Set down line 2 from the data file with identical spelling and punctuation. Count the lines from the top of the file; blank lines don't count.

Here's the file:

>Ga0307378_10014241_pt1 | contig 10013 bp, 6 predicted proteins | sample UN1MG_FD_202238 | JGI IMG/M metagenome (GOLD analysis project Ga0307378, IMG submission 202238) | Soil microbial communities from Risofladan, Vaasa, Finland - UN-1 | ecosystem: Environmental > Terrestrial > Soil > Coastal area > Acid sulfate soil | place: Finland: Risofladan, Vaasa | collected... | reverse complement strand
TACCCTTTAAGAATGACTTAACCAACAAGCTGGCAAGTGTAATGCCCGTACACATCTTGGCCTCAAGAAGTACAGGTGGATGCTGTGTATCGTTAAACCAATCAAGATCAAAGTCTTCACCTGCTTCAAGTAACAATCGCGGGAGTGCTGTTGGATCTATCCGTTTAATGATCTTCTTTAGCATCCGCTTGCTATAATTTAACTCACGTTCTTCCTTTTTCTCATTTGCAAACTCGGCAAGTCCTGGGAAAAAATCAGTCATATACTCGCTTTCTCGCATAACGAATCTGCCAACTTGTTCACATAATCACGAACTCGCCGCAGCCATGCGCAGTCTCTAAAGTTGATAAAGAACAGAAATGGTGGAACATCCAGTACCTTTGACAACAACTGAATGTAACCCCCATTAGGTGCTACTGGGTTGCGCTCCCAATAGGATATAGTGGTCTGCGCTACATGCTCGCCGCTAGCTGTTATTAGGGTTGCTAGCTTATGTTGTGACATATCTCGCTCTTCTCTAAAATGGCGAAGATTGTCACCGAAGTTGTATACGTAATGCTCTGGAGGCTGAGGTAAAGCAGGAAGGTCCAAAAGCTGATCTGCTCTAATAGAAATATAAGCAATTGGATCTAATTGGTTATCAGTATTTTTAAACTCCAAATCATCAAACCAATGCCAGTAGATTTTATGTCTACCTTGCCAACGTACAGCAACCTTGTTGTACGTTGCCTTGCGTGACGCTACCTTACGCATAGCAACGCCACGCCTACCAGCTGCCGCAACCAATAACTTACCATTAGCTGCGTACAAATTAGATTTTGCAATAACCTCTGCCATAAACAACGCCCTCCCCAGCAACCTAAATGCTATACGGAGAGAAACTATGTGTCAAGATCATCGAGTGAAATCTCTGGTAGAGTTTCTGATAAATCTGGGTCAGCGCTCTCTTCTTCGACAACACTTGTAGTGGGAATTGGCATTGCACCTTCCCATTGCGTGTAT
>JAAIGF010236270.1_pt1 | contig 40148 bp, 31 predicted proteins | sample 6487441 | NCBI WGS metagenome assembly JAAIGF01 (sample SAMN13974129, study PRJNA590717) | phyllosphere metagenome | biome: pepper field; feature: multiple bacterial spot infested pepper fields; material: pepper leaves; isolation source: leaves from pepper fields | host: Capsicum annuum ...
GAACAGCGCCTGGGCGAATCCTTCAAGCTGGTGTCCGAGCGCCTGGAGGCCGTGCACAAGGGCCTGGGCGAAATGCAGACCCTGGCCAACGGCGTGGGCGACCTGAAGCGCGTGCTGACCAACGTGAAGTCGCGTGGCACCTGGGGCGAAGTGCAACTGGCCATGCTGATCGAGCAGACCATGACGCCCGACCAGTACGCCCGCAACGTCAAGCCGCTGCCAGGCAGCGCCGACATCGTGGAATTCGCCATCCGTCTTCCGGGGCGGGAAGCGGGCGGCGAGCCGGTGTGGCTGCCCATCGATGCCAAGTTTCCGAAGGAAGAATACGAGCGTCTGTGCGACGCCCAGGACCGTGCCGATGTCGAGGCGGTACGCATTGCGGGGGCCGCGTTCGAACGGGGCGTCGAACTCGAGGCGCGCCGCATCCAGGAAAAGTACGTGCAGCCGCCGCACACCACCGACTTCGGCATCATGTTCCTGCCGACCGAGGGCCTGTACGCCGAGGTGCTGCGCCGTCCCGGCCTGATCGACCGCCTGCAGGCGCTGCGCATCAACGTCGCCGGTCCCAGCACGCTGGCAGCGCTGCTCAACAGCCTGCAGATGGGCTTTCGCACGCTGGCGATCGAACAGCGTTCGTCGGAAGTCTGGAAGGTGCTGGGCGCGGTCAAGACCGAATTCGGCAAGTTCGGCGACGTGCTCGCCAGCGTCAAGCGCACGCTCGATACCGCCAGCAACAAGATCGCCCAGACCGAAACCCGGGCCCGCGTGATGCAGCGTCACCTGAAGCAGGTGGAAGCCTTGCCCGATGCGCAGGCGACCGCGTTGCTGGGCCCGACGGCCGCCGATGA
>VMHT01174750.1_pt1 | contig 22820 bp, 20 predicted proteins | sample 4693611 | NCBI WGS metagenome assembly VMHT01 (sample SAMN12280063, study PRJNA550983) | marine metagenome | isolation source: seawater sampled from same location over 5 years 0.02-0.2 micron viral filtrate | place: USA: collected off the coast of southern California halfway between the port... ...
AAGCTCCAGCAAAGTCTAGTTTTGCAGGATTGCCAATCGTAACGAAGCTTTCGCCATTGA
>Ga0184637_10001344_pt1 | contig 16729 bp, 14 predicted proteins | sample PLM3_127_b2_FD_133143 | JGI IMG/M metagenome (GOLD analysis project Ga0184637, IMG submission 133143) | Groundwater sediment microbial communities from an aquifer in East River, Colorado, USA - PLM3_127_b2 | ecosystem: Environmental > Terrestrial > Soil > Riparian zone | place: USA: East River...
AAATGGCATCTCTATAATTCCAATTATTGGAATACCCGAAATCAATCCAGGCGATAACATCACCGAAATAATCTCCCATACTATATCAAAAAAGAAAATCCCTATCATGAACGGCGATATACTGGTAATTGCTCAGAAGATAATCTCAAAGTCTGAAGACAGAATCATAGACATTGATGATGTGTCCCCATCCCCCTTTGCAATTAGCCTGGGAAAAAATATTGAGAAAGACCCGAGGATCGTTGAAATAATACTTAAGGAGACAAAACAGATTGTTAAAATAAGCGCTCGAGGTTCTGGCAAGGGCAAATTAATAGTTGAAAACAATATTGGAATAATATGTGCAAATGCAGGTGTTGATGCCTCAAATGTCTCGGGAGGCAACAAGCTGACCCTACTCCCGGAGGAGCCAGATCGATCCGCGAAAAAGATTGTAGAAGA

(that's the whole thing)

TACCCTTTAAGAATGACTTAACCAACAAGCTGGCAAGTGTAATGCCCGTACACATCTTGGCCTCAAGAAGTACAGGTGGATGCTGTGTATCGTTAAACCAATCAAGATCAAAGTCTTCACCTGCTTCAAGTAACAATCGCGGGAGTGCTGTTGGATCTATCCGTTTAATGATCTTCTTTAGCATCCGCTTGCTATAATTTAACTCACGTTCTTCCTTTTTCTCATTTGCAAACTCGGCAAGTCCTGGGAAAAAATCAGTCATATACTCGCTTTCTCGCATAACGAATCTGCCAACTTGTTCACATAATCACGAACTCGCCGCAGCCATGCGCAGTCTCTAAAGTTGATAAAGAACAGAAATGGTGGAACATCCAGTACCTTTGACAACAACTGAATGTAACCCCCATTAGGTGCTACTGGGTTGCGCTCCCAATAGGATATAGTGGTCTGCGCTACATGCTCGCCGCTAGCTGTTATTAGGGTTGCTAGCTTATGTTGTGACATATCTCGCTCTTCTCTAAAATGGCGAAGATTGTCACCGAAGTTGTATACGTAATGCTCTGGAGGCTGAGGTAAAGCAGGAAGGTCCAAAAGCTGATCTGCTCTAATAGAAATATAAGCAATTGGATCTAATTGGTTATCAGTATTTTTAAACTCCAAATCATCAAACCAATGCCAGTAGATTTTATGTCTACCTTGCCAACGTACAGCAACCTTGTTGTACGTTGCCTTGCGTGACGCTACCTTACGCATAGCAACGCCACGCCTACCAGCTGCCGCAACCAATAACTTACCATTAGCTGCGTACAAATTAGATTTTGCAATAACCTCTGCCATAAACAACGCCCTCCCCAGCAACCTAAATGCTATACGGAGAGAAACTATGTGTCAAGATCATCGAGTGAAATCTCTGGTAGAGTTTCTGATAAATCTGGGTCAGCGCTCTCTTCTTCGACAACACTTGTAGTGGGAATTGGCATTGCACCTTCCCATTGCGTGTAT